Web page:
“We also recognize that HFpEF is not a single disease of diastolic dysfunction, and there are these heterogenous phenotypes associated with diastolic impairment,” he said.

Ways to effectively manage and diagnose HF with reduced ejection fraction in patients with type 2 diabetes have become a point of concern, according to a speaker at the Heart in Diabetes conference.
Source: Adobe Stock

Shortness of breath and lung congestion were some of the most common presentations of HFpEF in patients, as well as decreased exercise performance affected by chronotropic incompetence, pulmonary hypertension and atrial fibrillation, according to Fitchett.

Systemic inflammation is also believed to be a critical component in signaling HFpEF, which is driven by a combination of metabolic syndromes and renal insufficiency affecting the heart, peripheral musculature and the kidneys, he said.

“The heart is affected by oxidative stress but also inflammation leading to a combination of hypertrophy and fibrosis, which affects diastolic dysfunction,” Fitchett said. “However, this present review makes a very important comment — that understanding and targeting the pathological processes that contribute to the phenotypes of HFpEF may have a greater benefit than targeting the final pathway of cardiac dysfunction alone.”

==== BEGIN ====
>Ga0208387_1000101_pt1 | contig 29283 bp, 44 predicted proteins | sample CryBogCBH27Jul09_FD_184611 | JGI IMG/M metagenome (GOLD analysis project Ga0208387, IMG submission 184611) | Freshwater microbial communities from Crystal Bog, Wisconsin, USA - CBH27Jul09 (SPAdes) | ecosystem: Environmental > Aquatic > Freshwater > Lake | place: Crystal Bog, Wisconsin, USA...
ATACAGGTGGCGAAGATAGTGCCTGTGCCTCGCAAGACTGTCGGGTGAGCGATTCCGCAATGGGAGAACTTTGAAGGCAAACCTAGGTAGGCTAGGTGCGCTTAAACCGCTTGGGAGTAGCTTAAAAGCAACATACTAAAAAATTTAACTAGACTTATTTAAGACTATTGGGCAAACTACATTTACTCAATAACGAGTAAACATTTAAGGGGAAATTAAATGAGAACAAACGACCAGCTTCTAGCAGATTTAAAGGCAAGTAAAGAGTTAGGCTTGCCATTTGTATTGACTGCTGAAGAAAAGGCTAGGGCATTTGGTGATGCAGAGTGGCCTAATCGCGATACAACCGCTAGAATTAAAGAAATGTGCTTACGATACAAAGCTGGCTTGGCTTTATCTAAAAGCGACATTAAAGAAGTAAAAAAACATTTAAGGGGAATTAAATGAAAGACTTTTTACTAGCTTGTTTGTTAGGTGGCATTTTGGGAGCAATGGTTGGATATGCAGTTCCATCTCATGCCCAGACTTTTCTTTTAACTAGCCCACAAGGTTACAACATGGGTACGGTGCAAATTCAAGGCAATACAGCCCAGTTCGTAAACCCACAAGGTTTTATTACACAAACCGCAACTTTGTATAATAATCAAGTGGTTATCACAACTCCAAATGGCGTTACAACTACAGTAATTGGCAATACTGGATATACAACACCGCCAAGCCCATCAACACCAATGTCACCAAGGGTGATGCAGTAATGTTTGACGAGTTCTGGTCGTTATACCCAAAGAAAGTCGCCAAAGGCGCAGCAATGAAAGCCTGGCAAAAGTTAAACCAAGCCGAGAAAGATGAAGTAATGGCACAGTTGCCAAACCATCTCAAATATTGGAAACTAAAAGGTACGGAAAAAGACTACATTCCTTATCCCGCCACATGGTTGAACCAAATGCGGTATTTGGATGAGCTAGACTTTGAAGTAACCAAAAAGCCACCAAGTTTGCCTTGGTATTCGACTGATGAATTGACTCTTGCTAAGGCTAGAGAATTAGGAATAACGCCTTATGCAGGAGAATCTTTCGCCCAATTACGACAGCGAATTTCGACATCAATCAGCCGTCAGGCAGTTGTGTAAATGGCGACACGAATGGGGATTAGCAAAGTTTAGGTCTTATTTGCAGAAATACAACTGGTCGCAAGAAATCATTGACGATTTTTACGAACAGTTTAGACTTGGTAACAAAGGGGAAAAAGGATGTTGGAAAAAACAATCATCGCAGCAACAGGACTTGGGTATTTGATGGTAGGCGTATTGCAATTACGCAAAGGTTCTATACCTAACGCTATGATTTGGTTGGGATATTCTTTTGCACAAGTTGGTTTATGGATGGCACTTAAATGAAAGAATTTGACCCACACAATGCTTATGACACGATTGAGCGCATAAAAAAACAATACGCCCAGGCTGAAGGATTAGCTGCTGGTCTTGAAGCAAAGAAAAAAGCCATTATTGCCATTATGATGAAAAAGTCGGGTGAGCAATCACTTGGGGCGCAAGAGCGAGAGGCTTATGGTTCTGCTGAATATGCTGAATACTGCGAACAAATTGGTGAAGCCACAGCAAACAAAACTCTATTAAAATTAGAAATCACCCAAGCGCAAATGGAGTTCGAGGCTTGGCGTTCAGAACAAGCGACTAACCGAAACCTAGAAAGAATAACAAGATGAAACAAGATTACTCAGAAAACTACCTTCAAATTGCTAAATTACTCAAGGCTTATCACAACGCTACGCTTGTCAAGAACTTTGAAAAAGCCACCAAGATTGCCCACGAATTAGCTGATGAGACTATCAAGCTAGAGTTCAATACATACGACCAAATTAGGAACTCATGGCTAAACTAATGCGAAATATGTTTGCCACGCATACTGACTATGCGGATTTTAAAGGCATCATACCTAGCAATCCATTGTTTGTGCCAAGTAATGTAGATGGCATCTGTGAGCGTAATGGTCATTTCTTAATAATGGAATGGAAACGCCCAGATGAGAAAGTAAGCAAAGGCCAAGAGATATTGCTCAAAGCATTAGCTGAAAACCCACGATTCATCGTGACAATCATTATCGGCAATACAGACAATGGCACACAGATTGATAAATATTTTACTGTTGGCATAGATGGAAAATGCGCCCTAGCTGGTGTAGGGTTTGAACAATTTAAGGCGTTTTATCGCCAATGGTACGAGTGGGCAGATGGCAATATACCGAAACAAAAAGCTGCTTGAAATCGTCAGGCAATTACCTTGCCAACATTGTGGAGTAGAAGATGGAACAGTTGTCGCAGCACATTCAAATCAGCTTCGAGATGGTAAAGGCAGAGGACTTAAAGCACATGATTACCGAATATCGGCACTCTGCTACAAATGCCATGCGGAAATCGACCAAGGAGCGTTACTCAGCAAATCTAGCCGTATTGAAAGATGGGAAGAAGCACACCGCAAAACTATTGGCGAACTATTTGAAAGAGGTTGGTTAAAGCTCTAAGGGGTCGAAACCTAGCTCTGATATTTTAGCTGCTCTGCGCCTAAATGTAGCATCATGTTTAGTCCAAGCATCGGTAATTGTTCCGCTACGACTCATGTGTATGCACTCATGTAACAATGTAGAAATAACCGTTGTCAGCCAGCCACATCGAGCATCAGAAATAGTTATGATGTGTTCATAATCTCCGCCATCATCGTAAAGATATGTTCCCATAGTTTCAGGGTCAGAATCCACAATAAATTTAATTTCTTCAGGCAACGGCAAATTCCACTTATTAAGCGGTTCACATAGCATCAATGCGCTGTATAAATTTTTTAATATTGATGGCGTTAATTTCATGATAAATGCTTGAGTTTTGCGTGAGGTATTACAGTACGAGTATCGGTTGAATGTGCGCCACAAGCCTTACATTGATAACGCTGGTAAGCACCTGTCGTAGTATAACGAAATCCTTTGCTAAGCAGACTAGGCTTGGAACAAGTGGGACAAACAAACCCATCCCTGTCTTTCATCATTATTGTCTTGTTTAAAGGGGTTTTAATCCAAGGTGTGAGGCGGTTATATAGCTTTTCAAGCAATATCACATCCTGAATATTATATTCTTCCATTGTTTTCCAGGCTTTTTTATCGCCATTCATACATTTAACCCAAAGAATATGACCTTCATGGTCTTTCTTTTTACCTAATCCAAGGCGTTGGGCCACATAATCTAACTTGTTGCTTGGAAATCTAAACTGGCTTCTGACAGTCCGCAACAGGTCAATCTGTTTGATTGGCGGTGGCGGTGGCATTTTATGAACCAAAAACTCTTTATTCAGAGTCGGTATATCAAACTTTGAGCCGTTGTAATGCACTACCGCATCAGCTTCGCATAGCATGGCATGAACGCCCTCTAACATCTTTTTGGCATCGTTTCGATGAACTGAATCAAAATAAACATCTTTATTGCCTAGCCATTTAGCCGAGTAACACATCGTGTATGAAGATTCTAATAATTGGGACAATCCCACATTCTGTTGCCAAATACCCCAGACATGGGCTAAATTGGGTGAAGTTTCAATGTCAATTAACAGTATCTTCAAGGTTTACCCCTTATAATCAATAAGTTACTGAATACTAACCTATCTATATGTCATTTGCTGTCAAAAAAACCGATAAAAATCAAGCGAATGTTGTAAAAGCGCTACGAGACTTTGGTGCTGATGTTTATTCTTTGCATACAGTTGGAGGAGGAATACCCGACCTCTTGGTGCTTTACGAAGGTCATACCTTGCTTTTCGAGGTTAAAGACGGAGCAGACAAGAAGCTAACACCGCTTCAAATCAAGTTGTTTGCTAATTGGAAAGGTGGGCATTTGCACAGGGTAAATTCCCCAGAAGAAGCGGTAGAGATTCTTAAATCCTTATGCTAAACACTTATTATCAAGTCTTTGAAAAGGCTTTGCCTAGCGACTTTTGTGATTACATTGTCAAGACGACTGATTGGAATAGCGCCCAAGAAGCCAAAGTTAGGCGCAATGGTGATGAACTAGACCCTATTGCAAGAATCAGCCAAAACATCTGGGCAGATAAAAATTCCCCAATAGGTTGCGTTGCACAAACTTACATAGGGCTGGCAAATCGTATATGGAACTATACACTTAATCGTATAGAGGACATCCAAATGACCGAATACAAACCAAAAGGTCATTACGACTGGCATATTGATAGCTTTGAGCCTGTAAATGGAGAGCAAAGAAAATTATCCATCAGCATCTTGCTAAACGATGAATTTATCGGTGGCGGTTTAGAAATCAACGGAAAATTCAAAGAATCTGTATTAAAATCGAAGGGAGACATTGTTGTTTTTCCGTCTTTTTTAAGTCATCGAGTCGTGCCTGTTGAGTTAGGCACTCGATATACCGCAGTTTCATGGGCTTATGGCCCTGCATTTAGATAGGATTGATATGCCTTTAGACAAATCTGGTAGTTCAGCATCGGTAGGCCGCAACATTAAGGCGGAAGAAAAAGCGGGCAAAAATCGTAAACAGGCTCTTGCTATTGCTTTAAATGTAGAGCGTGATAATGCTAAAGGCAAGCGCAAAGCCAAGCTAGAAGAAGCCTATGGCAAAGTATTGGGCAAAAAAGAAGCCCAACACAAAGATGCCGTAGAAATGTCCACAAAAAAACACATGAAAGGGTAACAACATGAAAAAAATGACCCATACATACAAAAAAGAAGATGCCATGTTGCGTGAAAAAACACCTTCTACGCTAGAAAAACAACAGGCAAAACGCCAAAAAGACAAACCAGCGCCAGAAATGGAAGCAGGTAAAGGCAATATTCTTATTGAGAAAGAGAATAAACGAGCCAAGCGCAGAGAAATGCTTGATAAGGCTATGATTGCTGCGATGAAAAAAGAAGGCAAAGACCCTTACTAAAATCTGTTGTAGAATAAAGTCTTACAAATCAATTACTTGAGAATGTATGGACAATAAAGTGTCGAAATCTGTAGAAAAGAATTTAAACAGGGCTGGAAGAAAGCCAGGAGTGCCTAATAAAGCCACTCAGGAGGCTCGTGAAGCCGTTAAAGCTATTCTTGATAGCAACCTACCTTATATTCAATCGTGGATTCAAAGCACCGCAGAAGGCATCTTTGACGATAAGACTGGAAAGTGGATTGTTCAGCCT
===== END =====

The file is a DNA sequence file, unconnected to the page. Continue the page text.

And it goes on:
PAGE BREAK

Diagnosis a challenge

Among patients with diabetes, HFpEF most often occurred in younger patients, mostly men, who had a high BMI, Fitchett said. The severity of HFpEF is tied to increased morbidities in patients with diabetes, including renal dysfunction, hypertension and chronic obstructive pulmonary disease, as well as increased left ventricular mass, LV diastolic volume and greater LV filling pressures and increased diabetic biomarkers.